4
    As neutrinos speed through the universe just under the speed of light, they alternate between three different types, or flavors. This process is called oscillation. Graphic courtesy Fermilab

    “In regard to neutrinos, we only have one realistic way of measuring CP violation: it will show itself in the way neutrinos oscillate between flavors,” de Gouvêa said.

    In principle, the measurement is quite simple, according to de Gouvêa.

    “You simply compare a matter process with an antimatter process, and then you ask if they agree,” de Gouvêa said. To measure the CP violation, researchers must compare the oscillations of neutrinos with the oscillations of antineutrinos. If there is a discrepancy in the way they oscillate over a distance, then neutrinos break the symmetry.

    The difficult part of the experiment is that neutrino oscillations occur over hundreds of miles. To measure a deviation or discrepancy, researchers would need… well, they would need to build a long-baseline neutrino facility.

    Are neutrinos the reason we exist?

    The particulars of this universe-sized mystery have guided the design of the aptly named Long-Baseline Neutrino Facility (LBNF), which will house the Deep Underground Neutrino Experiment. Stretching across the Midwest, with infrastructure located at Fermilab in Batavia, Illinois and at Sanford Lab in Lead, South Dakota, the facility allows researchers to measure just how neutrinos and antineutrinos oscillate over long distances.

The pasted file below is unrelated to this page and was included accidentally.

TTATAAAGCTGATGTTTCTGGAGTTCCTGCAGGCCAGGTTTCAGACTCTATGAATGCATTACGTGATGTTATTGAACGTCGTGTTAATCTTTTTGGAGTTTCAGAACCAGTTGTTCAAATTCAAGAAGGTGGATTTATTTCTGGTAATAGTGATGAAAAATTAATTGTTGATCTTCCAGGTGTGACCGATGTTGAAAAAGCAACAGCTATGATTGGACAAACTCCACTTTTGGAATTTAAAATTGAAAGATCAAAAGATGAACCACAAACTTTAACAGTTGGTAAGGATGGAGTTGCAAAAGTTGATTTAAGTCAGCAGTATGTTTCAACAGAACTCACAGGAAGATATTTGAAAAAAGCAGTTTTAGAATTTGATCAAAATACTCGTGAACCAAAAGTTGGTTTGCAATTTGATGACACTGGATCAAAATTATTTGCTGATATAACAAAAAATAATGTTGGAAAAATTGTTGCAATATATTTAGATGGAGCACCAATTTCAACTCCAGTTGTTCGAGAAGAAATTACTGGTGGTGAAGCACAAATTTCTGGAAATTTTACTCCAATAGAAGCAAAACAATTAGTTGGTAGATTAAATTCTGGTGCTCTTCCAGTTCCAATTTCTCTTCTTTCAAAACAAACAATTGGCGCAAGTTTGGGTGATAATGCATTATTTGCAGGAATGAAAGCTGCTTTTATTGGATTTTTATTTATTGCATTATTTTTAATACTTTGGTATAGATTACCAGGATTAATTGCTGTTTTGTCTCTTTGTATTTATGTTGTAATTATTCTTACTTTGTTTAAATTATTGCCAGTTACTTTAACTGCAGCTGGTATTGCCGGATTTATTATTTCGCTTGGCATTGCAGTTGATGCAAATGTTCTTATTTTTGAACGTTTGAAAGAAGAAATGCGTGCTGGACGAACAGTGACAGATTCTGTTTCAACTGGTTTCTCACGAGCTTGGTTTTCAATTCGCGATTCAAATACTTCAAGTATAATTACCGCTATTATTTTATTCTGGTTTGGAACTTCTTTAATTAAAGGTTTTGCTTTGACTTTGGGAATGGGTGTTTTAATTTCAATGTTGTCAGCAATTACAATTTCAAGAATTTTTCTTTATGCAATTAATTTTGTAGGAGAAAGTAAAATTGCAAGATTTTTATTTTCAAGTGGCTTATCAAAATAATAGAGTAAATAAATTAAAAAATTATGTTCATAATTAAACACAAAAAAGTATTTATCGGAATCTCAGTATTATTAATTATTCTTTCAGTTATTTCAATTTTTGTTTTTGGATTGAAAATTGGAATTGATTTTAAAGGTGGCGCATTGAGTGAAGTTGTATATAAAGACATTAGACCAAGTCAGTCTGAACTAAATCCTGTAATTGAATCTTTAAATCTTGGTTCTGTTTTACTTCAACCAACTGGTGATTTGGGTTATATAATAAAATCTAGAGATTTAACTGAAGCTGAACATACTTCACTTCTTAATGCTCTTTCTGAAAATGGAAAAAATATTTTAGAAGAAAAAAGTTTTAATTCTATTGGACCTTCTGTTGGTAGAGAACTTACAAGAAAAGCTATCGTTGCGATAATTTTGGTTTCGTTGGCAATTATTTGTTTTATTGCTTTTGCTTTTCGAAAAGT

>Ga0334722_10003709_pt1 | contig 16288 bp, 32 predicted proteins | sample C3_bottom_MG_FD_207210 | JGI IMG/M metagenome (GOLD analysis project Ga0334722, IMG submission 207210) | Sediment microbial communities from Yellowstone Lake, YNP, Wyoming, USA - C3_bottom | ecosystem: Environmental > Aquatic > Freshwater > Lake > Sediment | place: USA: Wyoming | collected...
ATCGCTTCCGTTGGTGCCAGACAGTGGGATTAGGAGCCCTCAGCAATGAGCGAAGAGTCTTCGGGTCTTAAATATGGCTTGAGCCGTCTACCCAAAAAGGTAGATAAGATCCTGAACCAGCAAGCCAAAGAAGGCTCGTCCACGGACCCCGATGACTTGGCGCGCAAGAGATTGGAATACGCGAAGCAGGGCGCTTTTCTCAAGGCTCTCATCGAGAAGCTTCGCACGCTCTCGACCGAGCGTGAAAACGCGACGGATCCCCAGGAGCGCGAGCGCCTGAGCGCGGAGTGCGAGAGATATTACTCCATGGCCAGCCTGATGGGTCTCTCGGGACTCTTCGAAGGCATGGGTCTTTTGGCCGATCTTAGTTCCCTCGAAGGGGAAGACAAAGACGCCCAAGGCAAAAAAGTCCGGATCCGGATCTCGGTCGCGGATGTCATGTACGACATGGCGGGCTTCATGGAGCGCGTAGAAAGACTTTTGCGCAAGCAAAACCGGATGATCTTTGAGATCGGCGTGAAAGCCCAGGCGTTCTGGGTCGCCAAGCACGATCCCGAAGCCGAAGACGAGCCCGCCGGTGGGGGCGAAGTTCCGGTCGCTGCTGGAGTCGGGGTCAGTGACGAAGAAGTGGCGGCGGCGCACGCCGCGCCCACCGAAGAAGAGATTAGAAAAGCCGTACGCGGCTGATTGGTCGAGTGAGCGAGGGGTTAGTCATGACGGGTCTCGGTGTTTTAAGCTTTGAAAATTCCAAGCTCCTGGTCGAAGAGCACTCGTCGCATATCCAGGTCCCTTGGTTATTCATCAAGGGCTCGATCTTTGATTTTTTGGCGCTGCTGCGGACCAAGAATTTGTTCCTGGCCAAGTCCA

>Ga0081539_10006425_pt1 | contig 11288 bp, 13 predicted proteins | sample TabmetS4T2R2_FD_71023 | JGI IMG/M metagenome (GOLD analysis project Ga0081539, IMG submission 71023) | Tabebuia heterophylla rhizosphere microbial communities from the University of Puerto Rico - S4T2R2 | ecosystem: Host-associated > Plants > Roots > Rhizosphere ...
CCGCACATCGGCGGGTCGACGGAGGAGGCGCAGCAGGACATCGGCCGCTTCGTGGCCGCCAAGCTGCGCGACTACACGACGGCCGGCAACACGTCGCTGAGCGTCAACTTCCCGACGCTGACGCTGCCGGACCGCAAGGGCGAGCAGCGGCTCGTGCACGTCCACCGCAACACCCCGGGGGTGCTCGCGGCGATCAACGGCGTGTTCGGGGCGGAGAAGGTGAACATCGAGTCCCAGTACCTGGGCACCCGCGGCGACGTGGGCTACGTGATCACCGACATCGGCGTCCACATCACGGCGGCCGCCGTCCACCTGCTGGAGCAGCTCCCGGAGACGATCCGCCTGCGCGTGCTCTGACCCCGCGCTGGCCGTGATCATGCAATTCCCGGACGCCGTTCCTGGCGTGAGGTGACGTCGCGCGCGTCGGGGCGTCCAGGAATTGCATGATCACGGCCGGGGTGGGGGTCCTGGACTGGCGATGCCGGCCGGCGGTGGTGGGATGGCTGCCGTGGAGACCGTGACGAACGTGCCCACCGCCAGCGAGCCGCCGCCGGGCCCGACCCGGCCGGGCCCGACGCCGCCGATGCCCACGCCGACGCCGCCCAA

It works like this: a particle accelerator will generate intense beams of neutrinos and antineutrinos at Fermilab. The beams will travel 800 miles straight through rock and earth – no tunnel needed – to enormous particle detectors located deep underground at Sanford Underground Research Facility (Sanford Lab), where 4,850 feet of rock overburden shield the detectors from unwanted background signals.